Before long we have found our first fungi and pictures are taken. Token pictures of grandchildren are also taken at random points. We head towards the water pumping station but detour away from the path to avoid it as there is a quite deep looking pool, which a certain Labrador would find far too interesting. After more fungi photographing and zombie repelling we find the main path for a short while. We then take a narrower manmade path which twists through the trees and fetches us out at the play area.
I sit with Bella and rest while the grandchildren play parkour tig on the slide tower and assorted play areas. We are soon joined by a friendly pug puppy and then it is time for a snack, drink and then we head back to the car. We take the wide flat paths back to the carpark since we are too tired to worry about interesting twisty singletrack. On the way we meet a rather unfriendly, overzealous, ‘glad it’s on a lead’ Siberian husky. At the car, it is a two towel rub down for Bella while the grandchildren finish off any remaining zombies which might have had the misfortune to follow us.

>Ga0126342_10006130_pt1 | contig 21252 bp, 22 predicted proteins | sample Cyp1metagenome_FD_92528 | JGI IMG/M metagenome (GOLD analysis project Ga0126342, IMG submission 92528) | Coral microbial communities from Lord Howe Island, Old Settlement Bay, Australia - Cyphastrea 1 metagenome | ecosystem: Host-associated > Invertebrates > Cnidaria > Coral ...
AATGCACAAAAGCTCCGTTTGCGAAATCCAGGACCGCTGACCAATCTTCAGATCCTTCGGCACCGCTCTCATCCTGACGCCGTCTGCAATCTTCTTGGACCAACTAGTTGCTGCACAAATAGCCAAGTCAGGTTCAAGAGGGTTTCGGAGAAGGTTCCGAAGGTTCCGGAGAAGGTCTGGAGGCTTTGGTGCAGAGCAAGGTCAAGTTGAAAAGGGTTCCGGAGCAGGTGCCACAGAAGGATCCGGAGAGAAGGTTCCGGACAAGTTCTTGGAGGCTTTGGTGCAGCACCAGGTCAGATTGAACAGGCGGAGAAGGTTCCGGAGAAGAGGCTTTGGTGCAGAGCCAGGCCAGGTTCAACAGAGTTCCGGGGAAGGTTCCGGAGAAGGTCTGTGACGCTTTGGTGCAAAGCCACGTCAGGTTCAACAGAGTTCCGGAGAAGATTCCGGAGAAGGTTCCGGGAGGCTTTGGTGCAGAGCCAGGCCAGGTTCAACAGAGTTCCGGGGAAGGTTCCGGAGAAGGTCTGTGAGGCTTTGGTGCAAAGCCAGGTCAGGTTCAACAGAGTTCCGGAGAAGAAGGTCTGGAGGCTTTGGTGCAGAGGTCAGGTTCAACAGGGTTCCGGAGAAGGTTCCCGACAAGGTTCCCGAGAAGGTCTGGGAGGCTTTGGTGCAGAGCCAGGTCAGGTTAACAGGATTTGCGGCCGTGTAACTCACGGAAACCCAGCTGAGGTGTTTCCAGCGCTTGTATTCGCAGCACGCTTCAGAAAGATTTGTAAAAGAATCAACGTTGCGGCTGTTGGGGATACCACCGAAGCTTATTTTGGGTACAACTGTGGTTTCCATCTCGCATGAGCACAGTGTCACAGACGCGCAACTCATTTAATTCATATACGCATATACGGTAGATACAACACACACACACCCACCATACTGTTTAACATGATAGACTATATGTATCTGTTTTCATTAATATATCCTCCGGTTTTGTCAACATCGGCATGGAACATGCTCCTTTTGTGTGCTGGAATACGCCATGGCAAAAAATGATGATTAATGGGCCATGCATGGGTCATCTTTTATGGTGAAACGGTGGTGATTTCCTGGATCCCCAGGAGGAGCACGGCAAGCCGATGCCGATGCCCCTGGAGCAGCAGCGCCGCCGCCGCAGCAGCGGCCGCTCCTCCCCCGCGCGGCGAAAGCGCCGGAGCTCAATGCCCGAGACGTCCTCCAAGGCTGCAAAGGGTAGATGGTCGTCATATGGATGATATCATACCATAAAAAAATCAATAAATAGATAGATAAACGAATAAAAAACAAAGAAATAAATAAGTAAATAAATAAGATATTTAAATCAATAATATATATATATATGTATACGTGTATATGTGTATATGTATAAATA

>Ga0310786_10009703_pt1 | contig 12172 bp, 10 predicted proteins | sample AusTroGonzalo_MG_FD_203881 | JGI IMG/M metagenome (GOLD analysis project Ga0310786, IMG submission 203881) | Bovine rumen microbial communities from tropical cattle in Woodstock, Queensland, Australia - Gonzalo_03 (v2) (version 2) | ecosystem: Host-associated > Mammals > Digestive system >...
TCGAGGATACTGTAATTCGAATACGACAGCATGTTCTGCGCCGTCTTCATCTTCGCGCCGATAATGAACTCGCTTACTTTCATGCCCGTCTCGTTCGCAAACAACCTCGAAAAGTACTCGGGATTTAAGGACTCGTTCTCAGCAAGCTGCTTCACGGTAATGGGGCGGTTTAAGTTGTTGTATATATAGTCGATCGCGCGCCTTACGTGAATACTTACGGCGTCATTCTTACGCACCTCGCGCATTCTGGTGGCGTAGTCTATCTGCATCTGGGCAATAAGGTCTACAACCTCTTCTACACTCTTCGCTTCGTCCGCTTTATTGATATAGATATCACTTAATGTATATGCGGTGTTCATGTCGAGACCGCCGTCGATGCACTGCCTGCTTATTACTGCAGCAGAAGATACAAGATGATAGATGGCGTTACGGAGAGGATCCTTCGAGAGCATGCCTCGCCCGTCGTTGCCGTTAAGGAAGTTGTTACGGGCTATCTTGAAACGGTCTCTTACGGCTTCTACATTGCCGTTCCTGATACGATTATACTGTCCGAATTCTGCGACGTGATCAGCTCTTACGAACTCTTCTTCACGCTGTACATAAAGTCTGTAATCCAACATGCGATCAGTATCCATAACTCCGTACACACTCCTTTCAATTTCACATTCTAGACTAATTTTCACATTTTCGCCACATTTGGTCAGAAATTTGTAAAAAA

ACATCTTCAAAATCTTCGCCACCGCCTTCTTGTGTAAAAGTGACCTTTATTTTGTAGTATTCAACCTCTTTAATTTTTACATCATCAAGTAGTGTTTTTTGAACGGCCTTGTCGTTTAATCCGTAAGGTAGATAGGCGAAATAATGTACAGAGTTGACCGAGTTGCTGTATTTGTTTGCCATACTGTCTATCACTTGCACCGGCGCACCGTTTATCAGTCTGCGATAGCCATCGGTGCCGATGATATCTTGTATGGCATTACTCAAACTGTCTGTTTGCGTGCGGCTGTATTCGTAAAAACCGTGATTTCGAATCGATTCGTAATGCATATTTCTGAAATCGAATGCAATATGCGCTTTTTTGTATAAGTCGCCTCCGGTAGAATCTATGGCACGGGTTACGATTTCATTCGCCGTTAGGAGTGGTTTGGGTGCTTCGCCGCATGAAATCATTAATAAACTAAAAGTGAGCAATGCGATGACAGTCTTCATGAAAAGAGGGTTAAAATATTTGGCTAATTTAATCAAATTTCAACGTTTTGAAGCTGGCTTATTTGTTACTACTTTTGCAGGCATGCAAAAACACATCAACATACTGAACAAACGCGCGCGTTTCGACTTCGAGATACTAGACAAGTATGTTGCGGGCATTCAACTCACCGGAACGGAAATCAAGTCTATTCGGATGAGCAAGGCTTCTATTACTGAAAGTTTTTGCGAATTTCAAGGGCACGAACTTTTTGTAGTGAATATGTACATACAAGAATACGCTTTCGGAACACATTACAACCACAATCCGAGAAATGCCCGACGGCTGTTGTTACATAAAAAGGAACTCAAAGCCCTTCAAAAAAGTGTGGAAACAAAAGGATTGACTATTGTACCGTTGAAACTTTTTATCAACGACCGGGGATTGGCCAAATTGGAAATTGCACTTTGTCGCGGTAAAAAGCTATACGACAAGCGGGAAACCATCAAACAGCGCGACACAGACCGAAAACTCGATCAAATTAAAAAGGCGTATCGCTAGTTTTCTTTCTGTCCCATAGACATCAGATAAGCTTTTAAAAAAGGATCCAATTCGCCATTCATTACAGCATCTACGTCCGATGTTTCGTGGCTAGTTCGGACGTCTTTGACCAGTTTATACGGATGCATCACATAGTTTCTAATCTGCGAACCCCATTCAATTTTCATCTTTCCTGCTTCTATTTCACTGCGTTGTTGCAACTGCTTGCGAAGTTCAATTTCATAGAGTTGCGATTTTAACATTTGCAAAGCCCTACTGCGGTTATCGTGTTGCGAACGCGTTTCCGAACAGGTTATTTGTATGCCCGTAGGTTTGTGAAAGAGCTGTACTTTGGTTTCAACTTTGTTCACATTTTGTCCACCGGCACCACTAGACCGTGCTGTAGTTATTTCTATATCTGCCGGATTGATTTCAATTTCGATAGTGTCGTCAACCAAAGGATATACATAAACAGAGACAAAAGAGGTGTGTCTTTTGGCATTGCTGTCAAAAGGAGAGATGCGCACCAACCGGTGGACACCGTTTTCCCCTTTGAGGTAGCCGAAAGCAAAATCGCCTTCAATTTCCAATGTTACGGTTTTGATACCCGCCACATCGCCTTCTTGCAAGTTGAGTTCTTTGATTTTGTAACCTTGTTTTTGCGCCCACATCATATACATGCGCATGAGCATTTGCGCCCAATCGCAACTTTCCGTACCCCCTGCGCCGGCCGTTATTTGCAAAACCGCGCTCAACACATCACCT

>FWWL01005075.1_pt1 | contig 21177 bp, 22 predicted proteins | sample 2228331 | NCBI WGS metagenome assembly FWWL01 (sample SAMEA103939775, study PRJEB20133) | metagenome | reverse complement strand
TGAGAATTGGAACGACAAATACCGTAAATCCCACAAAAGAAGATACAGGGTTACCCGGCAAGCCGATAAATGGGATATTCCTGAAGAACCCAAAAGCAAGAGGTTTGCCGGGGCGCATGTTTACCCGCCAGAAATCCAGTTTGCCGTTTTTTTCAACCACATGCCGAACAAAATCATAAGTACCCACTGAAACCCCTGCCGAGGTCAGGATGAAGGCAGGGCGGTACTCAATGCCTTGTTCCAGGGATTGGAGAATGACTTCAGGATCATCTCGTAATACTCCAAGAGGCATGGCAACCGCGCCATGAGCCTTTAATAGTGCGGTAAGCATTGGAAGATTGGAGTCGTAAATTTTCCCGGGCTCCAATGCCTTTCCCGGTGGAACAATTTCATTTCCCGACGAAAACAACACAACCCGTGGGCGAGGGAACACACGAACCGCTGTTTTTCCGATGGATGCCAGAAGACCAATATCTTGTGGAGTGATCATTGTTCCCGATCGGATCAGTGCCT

Back at home, it is a final towel down for Bella and sausage, bacon, eggs and beans for us. Another great afternoon in the woods.
Photos and text by John Potter.
Edited by Mia Brook.